|Schroeder, Emily B; Chonchol, Michel; Shetterly, Susan M et al. (2018) Add-On Antihypertensive Medications to Angiotensin-Aldosterone System Blockers in Diabetes: A Comparative Effectiveness Study. Clin J Am Soc Nephrol 13:727-734|
|Schroeder, Emily B; Xu, Stan; Goodrich, Glenn K et al. (2017) Predicting the 6-month risk of severe hypoglycemia among adults with diabetes: Development and external validation of a prediction model. J Diabetes Complications 31:1158-1163|
|Karter, Andrew J; Lipska, Kasia J; O'Connor, Patrick J et al. (2017) High rates of severe hypoglycemia among African American patients with diabetes: the surveillance, prevention, and Management of Diabetes Mellitus (SUPREME-DM) network. J Diabetes Complications 31:869-873|
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|Pathak, Ram D; Schroeder, Emily B; Seaquist, Elizabeth R et al. (2016) Severe Hypoglycemia Requiring Medical Intervention in a Large Cohort of Adults With Diabetes Receiving Care in U.S. Integrated Health Care Delivery Systems: 2005-2011. Diabetes Care 39:363-70|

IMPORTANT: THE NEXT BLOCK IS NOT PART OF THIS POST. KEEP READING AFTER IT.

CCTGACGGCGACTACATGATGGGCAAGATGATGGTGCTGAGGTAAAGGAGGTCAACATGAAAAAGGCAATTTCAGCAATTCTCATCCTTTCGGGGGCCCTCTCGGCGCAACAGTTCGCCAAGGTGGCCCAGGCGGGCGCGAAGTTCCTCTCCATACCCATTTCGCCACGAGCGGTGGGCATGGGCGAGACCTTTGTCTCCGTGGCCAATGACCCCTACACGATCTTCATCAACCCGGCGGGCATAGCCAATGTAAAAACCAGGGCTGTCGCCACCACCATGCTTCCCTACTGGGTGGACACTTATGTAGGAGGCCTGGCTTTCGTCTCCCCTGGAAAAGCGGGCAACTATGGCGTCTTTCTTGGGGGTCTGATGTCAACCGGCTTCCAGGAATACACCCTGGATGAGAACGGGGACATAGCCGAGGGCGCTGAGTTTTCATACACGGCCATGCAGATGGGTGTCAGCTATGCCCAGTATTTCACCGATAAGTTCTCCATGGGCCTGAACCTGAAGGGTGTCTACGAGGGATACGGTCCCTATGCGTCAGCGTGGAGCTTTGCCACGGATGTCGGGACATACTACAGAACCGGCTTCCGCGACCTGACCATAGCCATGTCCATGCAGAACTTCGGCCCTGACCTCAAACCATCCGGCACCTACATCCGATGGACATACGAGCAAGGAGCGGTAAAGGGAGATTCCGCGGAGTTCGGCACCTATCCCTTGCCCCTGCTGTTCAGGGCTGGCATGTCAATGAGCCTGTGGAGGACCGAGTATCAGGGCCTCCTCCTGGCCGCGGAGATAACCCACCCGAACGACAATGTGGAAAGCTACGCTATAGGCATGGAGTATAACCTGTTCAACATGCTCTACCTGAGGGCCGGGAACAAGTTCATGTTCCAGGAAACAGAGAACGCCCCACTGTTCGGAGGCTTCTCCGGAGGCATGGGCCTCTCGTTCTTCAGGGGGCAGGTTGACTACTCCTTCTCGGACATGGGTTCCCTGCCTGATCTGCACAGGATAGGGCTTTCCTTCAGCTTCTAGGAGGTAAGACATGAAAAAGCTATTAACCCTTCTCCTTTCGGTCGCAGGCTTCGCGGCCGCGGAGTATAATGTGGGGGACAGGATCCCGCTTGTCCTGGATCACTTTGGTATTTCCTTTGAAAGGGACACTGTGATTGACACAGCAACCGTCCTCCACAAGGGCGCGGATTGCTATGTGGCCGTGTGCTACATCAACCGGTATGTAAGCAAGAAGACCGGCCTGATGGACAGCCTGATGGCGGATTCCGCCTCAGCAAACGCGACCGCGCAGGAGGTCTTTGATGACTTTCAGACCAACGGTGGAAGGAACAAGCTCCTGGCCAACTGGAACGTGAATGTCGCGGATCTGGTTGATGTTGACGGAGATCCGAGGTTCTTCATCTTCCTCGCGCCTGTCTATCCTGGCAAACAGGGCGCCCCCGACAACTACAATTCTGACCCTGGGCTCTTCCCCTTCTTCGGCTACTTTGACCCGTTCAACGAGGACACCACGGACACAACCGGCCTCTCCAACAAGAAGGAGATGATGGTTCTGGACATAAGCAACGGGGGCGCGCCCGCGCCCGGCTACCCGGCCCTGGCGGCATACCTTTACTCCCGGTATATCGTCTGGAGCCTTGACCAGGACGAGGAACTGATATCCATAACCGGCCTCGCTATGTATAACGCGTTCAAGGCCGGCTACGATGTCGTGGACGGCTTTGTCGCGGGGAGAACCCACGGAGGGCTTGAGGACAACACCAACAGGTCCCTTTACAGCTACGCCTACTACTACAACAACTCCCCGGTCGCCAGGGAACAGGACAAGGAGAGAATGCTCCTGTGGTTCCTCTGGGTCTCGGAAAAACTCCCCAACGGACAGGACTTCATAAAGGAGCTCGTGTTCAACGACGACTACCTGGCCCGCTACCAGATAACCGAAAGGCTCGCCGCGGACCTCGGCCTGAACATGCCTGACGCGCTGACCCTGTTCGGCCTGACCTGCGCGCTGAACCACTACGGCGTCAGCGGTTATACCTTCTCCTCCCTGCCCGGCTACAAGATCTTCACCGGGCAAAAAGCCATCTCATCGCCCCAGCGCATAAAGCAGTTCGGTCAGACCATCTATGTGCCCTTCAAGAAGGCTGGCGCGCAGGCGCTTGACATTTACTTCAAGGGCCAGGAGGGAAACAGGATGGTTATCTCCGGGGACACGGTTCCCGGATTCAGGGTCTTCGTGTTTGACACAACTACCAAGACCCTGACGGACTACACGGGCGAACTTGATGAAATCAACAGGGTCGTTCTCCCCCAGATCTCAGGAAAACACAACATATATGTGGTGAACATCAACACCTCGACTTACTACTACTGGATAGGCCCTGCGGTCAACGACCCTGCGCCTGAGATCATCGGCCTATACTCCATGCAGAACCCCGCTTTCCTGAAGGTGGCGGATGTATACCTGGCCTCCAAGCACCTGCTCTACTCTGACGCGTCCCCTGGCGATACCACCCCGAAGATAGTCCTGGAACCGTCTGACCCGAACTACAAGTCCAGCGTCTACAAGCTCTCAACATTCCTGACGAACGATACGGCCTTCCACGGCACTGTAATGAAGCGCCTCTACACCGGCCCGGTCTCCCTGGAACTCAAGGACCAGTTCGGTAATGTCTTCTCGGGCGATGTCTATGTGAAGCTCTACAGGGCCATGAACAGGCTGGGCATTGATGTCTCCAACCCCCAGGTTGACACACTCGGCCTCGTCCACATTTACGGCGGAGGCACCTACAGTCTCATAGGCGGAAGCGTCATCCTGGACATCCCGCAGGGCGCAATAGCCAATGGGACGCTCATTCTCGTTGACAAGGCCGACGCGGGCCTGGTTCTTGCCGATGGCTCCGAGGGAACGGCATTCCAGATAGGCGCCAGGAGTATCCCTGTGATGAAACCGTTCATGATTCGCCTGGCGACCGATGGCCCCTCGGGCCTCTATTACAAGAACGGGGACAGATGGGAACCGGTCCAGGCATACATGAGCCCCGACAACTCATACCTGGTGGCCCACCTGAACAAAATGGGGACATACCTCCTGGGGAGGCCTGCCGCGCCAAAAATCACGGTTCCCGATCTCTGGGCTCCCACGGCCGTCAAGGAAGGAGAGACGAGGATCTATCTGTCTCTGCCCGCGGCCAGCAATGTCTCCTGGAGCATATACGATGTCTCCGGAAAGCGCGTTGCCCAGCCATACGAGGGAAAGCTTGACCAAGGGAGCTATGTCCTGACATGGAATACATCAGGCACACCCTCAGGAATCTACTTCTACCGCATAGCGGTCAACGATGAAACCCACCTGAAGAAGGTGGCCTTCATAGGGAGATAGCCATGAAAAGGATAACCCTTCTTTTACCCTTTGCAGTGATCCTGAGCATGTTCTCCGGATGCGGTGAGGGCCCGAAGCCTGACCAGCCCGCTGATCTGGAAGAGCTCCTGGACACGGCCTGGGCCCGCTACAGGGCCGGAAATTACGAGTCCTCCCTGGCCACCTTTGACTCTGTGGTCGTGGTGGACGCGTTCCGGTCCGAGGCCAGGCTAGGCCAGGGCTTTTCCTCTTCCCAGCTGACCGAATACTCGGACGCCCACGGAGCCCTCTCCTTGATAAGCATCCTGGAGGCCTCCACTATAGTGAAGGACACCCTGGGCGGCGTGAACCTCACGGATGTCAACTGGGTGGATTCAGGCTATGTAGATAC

|Desai, Jay R; Vazquez-Benitez, Gabriela; Xu, Zhiyuan et al. (2015) Who Must We Target Now to Minimize Future Cardiovascular Events and Total Mortality?: Lessons From the Surveillance, Prevention and Management of Diabetes Mellitus (SUPREME-DM) Cohort Study. Circ Cardiovasc Qual Outcomes 8:508-16|
|Schmittdiel, Julie A; Desai, Jay; Schroeder, Emily B et al. (2015) Methods for engaging stakeholders in comparative effectiveness research: a patient-centered approach to improving diabetes care. Healthc (Amst) 3:80-8|
|Schmittdiel, Julie A; Nichols, Gregory A; Dyer, Wendy et al. (2015) Health care system-level factors associated with performance on Medicare STAR adherence metrics in a large, integrated delivery system. Med Care 53:332-7|
|Schroeder, Emily B; Powers, J David; O'Connor, Patrick J et al. (2015) Prevalence of chronic kidney disease among individuals with diabetes in the SUPREME-DM Project, 2005-2011. J Diabetes Complications 29:637-43|
|Vazquez-Benitez, Gabriela; Desai, Jay R; Xu, Stanley et al. (2015) Preventable major cardiovascular events associated with uncontrolled glucose, blood pressure, and lipids and active smoking in adults with diabetes with and without cardiovascular disease: a contemporary analysis. Diabetes Care 38:905-12|